Financial technology companies notched a few policy wins in 2019, including regulatory approval to use alternative data in loan underwriting and much-needed clarity on loan interest rates in bank-fintech partnerships.
Many other top-line fintech industry concerns remain unaddressed heading into 2020. Facebook will continue to push for adoption and approval of its Libra cryptocurrency while a number of fintech companies hope to gain charter approvals that would give them a foothold in traditional banking. The Federal Reserve, meanwhile, hopes to join the ranks of real-time payment providers.
Below are the top issues to watch in the year ahead:
2020 seems likely to be another “wait and see” year for fintech companies looking to win bank charters, even as several new applicants are expected to join the queue. San Francisco-based Square’s current application for federal deposit insurance, a key component of its plans to form an industrial bank in Utah, has been pending for more than a year at the Federal Deposit Insurance Corp.
Four other non-bank companies—AmeriNat, Interactive Bank, NelNet and Rakuten— are also seeking industrial loan company (ILC) charters in Utah or Nevada, as well as deposit insurance from the FDIC.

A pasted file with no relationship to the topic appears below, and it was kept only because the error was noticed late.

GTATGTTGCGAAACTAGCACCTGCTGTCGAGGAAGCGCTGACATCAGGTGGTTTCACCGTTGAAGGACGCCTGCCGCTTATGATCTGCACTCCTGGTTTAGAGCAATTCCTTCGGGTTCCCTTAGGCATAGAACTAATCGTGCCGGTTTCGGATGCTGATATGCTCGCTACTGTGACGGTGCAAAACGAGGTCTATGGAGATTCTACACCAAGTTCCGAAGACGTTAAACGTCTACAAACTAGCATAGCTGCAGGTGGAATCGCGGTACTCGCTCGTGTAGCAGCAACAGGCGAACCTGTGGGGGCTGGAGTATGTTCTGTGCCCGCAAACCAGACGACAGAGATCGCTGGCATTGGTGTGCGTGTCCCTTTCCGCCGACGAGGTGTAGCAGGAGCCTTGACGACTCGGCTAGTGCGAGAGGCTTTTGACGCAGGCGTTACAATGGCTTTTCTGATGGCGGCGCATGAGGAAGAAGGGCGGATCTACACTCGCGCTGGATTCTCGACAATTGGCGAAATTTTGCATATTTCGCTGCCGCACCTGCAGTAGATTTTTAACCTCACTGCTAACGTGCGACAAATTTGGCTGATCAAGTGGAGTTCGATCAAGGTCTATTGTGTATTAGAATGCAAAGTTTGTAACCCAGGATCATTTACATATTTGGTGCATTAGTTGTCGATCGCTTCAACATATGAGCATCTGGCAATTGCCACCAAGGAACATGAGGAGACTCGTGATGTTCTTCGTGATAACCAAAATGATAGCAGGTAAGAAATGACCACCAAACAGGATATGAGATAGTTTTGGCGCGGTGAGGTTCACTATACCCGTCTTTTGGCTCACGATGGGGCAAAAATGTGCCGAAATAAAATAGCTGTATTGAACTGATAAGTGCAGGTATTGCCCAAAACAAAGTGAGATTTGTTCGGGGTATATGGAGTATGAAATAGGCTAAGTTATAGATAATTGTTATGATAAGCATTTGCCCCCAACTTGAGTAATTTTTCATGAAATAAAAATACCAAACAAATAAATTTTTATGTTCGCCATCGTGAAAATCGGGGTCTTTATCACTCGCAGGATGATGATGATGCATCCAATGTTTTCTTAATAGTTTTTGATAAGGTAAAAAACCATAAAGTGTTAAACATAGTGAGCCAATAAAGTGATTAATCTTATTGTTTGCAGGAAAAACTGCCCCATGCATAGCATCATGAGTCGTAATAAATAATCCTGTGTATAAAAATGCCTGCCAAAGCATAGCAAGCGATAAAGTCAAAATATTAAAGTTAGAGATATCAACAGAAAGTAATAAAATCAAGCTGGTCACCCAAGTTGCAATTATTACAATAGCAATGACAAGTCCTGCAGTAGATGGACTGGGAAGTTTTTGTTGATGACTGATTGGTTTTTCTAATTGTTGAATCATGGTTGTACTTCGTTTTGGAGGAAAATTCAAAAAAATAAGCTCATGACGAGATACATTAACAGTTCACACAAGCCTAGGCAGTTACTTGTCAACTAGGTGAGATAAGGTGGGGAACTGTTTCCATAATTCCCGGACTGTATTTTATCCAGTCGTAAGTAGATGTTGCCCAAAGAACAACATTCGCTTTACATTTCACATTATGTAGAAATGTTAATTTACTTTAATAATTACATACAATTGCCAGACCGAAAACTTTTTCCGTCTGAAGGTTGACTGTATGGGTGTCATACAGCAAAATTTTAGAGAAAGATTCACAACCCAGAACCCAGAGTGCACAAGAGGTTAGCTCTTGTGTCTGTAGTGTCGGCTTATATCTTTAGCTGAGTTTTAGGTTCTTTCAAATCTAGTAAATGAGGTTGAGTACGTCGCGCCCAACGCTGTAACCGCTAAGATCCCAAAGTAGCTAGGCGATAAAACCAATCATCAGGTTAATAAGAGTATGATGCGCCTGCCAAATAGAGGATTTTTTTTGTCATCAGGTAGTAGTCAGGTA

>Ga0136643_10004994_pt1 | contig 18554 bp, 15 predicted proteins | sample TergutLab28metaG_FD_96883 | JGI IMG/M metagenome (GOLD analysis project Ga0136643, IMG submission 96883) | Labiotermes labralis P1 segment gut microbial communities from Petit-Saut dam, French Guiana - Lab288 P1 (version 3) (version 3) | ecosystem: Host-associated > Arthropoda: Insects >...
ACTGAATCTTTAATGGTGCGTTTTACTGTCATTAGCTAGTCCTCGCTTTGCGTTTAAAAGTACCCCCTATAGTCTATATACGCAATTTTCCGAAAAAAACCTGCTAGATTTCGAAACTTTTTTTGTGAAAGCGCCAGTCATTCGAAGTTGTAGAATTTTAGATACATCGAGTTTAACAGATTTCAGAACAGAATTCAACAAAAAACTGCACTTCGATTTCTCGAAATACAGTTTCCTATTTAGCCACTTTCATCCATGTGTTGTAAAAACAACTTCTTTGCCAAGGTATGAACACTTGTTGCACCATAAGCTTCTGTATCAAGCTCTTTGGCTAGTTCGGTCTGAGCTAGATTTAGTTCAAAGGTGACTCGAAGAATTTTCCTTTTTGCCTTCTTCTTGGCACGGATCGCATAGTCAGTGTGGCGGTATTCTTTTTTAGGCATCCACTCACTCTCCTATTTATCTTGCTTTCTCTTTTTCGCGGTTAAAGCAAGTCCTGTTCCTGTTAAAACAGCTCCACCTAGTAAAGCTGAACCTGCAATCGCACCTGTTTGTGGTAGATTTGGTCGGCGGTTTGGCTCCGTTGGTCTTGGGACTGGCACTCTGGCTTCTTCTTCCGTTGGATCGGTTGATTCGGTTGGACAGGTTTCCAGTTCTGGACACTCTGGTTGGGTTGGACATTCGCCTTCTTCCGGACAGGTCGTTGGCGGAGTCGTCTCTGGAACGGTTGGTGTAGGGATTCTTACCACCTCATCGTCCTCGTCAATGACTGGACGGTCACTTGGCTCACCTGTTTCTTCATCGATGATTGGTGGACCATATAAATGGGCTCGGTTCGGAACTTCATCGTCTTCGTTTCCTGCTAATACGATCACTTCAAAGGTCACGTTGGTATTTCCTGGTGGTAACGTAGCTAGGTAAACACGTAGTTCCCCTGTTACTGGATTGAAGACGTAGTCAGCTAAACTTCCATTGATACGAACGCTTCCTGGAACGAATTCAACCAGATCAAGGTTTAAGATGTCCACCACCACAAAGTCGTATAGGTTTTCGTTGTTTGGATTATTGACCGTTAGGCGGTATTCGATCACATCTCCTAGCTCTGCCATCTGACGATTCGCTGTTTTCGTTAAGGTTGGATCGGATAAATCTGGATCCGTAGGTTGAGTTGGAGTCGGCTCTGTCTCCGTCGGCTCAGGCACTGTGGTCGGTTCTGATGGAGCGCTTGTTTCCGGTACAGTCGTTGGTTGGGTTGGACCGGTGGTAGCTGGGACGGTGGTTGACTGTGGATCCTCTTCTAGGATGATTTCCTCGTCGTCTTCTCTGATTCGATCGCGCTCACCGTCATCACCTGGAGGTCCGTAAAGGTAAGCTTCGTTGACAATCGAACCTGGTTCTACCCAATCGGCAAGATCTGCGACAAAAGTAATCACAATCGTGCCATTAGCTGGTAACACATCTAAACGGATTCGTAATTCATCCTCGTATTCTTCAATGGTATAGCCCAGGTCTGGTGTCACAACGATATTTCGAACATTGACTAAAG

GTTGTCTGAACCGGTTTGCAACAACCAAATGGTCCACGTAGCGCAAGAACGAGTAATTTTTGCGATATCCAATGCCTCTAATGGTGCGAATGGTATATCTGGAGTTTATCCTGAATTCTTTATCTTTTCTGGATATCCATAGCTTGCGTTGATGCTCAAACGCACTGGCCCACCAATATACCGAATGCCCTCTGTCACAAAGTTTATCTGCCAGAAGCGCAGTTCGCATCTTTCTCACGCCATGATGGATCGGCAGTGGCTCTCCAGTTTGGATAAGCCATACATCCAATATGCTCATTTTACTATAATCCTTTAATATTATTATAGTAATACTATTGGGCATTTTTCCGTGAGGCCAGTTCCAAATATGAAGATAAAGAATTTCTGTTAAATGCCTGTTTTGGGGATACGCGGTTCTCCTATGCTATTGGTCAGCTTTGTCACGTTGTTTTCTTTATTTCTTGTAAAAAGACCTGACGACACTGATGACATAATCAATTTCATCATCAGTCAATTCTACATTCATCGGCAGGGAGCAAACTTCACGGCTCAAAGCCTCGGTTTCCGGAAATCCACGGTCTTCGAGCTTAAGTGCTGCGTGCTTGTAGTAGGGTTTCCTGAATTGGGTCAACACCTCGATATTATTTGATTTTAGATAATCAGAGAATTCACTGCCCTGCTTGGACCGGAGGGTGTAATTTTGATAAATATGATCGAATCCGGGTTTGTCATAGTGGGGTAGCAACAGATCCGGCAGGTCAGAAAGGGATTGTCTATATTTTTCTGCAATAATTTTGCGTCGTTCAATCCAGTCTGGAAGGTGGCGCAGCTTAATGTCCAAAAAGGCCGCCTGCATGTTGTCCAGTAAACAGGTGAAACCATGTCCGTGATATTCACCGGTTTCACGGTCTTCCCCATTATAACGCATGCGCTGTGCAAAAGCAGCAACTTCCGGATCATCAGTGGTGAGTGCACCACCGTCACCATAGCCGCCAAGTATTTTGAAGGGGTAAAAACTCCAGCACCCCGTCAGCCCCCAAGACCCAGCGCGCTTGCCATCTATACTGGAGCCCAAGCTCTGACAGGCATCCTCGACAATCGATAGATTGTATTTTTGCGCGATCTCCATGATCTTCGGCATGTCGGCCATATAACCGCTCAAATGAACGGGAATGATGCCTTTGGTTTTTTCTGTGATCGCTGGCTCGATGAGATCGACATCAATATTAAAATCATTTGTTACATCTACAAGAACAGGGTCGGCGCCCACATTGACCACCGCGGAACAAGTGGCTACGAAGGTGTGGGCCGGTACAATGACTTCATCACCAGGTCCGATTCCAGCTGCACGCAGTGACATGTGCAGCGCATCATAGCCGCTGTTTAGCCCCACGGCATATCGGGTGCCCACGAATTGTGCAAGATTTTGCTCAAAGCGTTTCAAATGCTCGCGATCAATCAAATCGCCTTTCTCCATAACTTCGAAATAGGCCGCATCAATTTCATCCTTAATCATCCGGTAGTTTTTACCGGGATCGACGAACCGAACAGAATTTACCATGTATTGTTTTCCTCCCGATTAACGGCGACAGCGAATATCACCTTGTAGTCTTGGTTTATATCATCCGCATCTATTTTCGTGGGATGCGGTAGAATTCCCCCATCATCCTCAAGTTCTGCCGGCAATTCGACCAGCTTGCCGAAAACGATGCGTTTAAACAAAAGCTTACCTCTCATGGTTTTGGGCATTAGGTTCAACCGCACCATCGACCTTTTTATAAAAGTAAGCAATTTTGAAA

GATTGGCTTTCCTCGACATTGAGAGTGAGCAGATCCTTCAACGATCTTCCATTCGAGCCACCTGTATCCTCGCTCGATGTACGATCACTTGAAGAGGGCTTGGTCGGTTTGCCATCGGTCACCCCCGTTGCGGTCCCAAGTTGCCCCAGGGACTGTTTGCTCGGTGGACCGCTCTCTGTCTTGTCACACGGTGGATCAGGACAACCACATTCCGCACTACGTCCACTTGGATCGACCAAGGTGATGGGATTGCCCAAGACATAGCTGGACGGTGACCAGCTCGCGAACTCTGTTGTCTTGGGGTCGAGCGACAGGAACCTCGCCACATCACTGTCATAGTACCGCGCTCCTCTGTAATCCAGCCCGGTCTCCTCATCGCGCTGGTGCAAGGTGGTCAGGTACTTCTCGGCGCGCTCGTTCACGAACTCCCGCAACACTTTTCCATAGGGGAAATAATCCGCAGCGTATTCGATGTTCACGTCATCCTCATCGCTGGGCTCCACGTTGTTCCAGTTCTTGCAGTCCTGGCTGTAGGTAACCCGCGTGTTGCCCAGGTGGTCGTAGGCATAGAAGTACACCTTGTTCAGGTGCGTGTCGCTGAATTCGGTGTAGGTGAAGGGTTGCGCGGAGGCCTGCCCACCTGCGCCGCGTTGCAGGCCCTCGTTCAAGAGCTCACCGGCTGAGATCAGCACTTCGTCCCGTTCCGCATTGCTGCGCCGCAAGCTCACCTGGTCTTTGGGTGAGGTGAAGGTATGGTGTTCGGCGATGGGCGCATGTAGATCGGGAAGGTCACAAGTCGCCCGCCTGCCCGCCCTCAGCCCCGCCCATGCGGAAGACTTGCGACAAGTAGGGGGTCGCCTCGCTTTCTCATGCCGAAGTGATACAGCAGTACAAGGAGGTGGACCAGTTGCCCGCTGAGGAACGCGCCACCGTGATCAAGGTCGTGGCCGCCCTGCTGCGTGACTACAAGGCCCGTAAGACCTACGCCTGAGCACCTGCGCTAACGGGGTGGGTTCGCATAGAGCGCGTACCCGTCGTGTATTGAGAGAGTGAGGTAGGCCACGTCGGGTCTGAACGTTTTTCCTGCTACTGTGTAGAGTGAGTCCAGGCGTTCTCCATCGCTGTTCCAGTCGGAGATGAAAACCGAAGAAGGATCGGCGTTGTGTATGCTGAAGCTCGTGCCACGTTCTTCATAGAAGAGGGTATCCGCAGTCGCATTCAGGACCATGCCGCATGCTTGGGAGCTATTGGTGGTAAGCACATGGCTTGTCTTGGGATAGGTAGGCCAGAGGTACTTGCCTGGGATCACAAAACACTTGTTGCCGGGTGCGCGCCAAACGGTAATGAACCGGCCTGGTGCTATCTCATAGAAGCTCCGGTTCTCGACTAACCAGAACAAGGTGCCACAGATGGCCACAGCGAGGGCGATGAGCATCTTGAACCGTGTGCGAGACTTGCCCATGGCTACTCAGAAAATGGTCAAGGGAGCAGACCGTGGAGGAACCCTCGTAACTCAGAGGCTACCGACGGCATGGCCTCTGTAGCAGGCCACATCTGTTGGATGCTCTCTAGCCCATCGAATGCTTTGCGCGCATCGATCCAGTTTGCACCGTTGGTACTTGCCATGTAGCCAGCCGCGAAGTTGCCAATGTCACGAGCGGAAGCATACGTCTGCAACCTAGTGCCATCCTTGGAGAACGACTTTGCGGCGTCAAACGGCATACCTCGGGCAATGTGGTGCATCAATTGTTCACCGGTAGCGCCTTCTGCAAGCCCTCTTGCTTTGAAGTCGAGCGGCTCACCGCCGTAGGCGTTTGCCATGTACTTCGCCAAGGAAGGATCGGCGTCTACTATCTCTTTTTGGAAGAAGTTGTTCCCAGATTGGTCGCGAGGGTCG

Varo, an online-only bank seeking a traditional national bank charter, is similarly in limbo as the FDIC considers its deposit insurance application. Varo received conditional approval for a bank charter from the Office of the Comptroller of the Currency in 2018.
A decision on Varo’s application is an important bellwether for the fate of fintech banking, said Jonah Crane, a fintech industry advisor and former Treasury Department official. “If Varo is not approved, there is little hope for more controversial ILC applications,” Crane said.
A green light on deposit insurance would indicate that regulators are willing to allow new competitors into the U.S. banking ecosystem, potentially sparking more charter applications from fintech firms. Or regulators could choose to stay on the sidelines, as the prospect of tech companies like Facebook and Google expanding into financial services draws continued skepticism from lawmakers and the banking industry.
What About Libra?
The fervor over Facebook’s bid to launch a global payments network backed by its own cryptocurrency has ebbed in recent months. But if the endeavor’s backers stick to their 2020 launch timeline, policymakers’ focus could return to the project.
More details are likely to emerge in the year ahead on the Libra project’s planned regulatory workings, such as whether the digital currency might be classified as a security, commodity, or something else, and how the group can meet anti-money laundering and know-your-customer requirements.
If the Libra project’s 21 members—drawn from the venture capital, tech, and non-profit sectors—make significant progress launching a currency, it could spur a number of countries to move forward with their own sovereign digital currencies.
The Federal Reserve approved a plan in August to launch a real-time payments system by 2024. But the Fed’s high-level plan was critiqued for lacking details on network architecture, fees, and other details necessary to understanding the scope of work ahead.